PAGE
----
GAO, Mali (Reuters) - Malian soldiers opened fire on anti-government demonstrators in the northern city of Gao on Tuesday, killing three and wounding at least 31, two doctors at a hospital that received the bodies told Reuters.
The protesters were angry about the introduction of a new interim authority set to take charge of the region on Friday, which they said would give power to armed groups and would not benefit local people.
The Malian government did not immediately respond to requests for comment.
A year ago the government signed a peace deal with Tuareg-led rebels aimed at ending a long conflict that has destabilised the desert country and made it a base for violent jihad. There are signs the pact is unravelling.
The government and the rebel alliance - Coordination of Azawad Movements (CMA) - accuse each other of stalling on implementation and the rebels complain that the U.N.-backed deal falls short of their demands.
Thousands of protesters gathered in the streets of Gao, marching to the central police station and surrounding it on Tuesday. Many young people had knives, a Reuters witness said.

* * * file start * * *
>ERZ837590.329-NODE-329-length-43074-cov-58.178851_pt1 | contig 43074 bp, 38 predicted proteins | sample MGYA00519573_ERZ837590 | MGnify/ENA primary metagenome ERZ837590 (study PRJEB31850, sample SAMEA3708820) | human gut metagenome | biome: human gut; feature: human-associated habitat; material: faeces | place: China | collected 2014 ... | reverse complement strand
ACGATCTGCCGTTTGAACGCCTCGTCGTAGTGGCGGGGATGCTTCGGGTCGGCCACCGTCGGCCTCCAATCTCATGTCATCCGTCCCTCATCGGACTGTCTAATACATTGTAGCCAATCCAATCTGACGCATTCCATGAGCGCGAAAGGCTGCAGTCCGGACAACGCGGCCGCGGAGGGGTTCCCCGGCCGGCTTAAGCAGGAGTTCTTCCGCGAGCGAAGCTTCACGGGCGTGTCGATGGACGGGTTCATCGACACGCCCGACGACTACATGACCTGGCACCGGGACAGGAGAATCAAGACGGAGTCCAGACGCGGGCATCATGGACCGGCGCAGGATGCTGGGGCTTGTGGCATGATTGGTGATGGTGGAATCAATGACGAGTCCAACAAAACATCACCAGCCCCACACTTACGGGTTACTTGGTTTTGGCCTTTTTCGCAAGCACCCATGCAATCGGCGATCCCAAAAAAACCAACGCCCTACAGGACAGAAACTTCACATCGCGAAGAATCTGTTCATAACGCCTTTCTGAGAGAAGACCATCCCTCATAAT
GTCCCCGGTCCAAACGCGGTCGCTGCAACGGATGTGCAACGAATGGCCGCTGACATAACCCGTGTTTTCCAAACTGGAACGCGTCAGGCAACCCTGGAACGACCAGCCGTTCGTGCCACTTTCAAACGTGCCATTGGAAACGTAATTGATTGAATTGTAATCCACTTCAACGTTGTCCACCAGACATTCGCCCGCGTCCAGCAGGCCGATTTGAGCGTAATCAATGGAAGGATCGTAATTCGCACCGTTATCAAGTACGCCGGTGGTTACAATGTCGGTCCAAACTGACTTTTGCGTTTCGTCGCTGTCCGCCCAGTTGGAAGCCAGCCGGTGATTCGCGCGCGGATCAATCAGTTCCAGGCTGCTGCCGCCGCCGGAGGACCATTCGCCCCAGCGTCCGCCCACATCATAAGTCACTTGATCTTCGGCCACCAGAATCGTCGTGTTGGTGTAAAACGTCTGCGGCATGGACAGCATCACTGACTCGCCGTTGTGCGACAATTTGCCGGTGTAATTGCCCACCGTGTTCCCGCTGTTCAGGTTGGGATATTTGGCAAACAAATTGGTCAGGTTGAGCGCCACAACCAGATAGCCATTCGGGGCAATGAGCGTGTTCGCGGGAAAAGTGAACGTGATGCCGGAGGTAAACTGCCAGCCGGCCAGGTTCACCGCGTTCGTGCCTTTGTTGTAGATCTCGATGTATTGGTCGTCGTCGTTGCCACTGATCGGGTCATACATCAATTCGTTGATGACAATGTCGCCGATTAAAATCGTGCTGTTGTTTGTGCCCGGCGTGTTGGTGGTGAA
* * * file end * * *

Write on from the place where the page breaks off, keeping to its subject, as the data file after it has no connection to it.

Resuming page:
Protesters set fire to tyres, filling the air with acrid smoke, and pelted the police with stones. Security forces attempted to disperse the crowd with tear gas then the military opened fire, killing three people and wounding dozens.
“Look, I was shot in my arm and foot,” said a man running away from the crowd, nursing bleeding wounds.
Shooting had stopped and much of the crowd had been dispersed by 11 a.m. (1200 BST), but a heavy military presence continued to patrol the streets.
The United Nations Security Council decided last week to add 2,500 peacekeepers to the mission in Mali in order to “move to a more proactive and robust posture” in the fight against militancy, the resolution said.
French forces intervened in 2013 to drive back Islamist fighters who had hijacked the Tuareg uprising to seize Mali’s desert north in 2012. The militants have since reorganized and launched a wave of attacks.
Reporting Souleymane Anara; Writing by Tim Cocks; Editing by Nellie Peyton and Janet Lawrence
Our Standards: The Thomson Reuters Trust Principles.